Death With Dignity - Resources for Patients

Making Decisions about Your Right to Die

If you or a loved one is considering death with dignity and the right to die, you'll want to explore the issues and ramifications - personal, political, ethical and legal.

Find here dozens of resources to help you learn as much as you can about the right to die, and choosing death with dignity on your own terms.

Begin with this overview of issues and considerations: 
Making the Choice to Die: Americans and the Right to Death with Dignity

Decision Making: Is Death with Dignity the Right Choice for You?

man holding patient's hand in hospital bed
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Organizations Focused on Death with Dignity

Organizations built around these issues focus on different aspects of the right to die and death with dignity including civil rights, ethics, the law, education, how-to information, and patient protection.

Find a master list of organizations that address the many aspects of the right to die and death with dignity.

The History of the Right to Die Movement in the US

PBS's Frontline has an interesting timeline that begins in 1980 with establishment by Derek Humphry of the Hemlock Society through 2012.

Additional states have endorsed death with dignity and the right to die since then.

Patient Stories Involving the Right to Die

Find many sides of the issues discussed in these stories:

Books, Videos and Media

  • Video: 
     
    The Suicide Plan from PBS first aired in November 2012.  It follows the stories and issues raised by a number of people who chose to die in their own time frame, told from their own, and their loved one’s points of view.  (Editor's Note: This video is excellent and definitely worth your time.)
  • Book:
    (by Derek Humphry) is a step-by-step how-to book, which Humphrey calls "death by self-deliverance." Humphrey was the founder of the original Hemlock Society (now Compassion and Choices - see above) and was the originator of the Oregon Right to Die legislation. He describes self-deliverance as "the right of a terminally ill person with unbearable suffering to know how to choose to die."  The book also includes information and advice about laws, ethics, life insurance, and more.
  • Book:
    How to Die: Safeguards for Life-Ending Decisions (by James Leonard Park) is a free book, available online that covers the gamut of information one would need to make a choice.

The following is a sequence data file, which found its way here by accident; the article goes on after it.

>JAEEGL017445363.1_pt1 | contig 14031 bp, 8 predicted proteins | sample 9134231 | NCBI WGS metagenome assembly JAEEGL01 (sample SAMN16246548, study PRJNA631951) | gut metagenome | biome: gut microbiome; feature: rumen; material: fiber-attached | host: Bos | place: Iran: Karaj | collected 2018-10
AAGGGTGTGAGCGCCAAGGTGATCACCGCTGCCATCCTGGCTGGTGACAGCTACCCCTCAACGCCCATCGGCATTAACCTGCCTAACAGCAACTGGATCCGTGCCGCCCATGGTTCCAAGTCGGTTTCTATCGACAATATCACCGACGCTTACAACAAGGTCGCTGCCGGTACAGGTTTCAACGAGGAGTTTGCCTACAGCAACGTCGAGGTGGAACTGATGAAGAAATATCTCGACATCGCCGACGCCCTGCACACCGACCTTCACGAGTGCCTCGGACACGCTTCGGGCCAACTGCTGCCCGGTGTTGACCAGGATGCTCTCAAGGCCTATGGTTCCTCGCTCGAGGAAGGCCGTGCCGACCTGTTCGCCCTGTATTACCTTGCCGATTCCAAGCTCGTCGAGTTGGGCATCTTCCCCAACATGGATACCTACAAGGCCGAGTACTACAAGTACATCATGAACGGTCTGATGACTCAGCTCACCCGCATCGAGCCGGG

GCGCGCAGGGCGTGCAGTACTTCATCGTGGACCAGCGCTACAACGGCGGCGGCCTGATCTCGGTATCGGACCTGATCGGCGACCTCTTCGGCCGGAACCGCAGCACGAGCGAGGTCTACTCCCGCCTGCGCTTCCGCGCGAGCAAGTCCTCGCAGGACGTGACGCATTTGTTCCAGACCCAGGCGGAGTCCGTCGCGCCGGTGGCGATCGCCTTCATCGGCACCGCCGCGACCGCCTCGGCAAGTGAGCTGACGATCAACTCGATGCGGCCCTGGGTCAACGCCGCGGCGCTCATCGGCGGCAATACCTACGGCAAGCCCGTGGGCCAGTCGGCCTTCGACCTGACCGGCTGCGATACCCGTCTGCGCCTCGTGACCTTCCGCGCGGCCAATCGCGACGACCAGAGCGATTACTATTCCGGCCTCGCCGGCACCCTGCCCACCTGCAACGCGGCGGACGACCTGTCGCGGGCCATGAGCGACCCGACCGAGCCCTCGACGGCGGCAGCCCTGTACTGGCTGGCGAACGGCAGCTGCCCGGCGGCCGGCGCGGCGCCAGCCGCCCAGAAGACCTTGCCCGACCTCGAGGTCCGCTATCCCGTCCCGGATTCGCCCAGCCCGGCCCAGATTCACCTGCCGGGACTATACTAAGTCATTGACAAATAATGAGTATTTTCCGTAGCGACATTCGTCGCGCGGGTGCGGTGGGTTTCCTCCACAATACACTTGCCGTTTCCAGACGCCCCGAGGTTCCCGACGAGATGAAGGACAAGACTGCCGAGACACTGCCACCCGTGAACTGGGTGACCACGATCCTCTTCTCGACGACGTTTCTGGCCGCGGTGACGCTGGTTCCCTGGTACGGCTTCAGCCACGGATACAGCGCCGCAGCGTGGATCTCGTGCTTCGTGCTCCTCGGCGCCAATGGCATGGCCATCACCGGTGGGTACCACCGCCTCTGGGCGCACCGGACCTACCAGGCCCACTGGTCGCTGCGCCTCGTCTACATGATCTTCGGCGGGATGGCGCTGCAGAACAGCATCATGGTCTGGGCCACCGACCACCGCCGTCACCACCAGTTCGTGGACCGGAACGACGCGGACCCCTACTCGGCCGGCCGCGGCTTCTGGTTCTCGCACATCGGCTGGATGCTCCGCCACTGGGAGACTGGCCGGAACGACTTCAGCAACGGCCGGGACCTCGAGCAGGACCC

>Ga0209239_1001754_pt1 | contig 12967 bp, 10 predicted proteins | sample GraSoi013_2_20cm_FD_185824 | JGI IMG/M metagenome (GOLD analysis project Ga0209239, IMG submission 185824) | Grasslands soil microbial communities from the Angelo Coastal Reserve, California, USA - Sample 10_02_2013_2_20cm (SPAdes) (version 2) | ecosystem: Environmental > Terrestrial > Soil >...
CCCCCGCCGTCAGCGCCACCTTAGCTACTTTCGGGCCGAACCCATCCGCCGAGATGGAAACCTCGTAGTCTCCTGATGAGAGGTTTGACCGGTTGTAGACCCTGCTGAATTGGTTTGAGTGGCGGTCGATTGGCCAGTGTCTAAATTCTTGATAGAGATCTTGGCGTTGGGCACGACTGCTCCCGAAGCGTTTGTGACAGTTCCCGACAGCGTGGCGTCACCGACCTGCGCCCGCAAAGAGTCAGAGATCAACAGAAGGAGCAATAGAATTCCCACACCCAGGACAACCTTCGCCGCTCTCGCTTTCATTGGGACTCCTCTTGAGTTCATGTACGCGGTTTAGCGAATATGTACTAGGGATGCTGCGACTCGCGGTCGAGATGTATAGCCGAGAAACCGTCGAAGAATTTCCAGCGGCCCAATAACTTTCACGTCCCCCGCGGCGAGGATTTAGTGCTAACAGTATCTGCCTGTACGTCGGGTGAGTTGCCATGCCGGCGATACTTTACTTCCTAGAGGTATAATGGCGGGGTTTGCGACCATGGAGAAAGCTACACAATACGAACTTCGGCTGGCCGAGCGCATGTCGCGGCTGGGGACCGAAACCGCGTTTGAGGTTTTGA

• Website:
    Right-to-Die Portal
    James Leonard Park (author of the book listed above) has developed this vast resource of information from organizations, to how-tos, to legislation.

Religion / Spiritual Beliefs and Death with Dignity

 It will come as no surprise that the world's religions differ greatly on their points of view about dying with dignity and the right to die. Learn more about the basic religious and spiritual beliefs on this subject with the main religions in North America and the world.

Opinions and Arguments

The right to die, legal or conceptual, is fraught with disagreement, defiant opinions, and issues.  Linked here are a variety of articles with information that surrounds the issues.

The Right to Die, Ethics and the Law

The real legal issue in right to die legislation regards physician-assisted suicide, also called aid-in-dying, more so than whether a patient has a 'right' to choose the time of his or her own time of death.

Here are some useful links regarding physician-assisted suicide:

"How To" Information - Ending One's Own Life

Here are some of the options for ending one's life, perhaps one of the most difficult treatment choices anyone might make:

Terminology

There are a number of terms used in discussions of self-determination of death. Most have some aspect that distinguishes them from others. When communicating with experts in the field, the nuances become important.

Here are some of the terms you may encounter:

  • euthanasia or voluntary euthanasia - is the practice of intentionally ending a life due to a judgment that the life no longer offers any quality
  • physician-assisted suicide, assisted death, or aid-in-dying refer to providers who assist patients with euthanasia because patients themselves have requested that help
  • comfort care and palliative care - are the form of treatment provided to patients who suffer, usually at the end of life (although not always) and may, or may not, be provided during aid in dying

Further:

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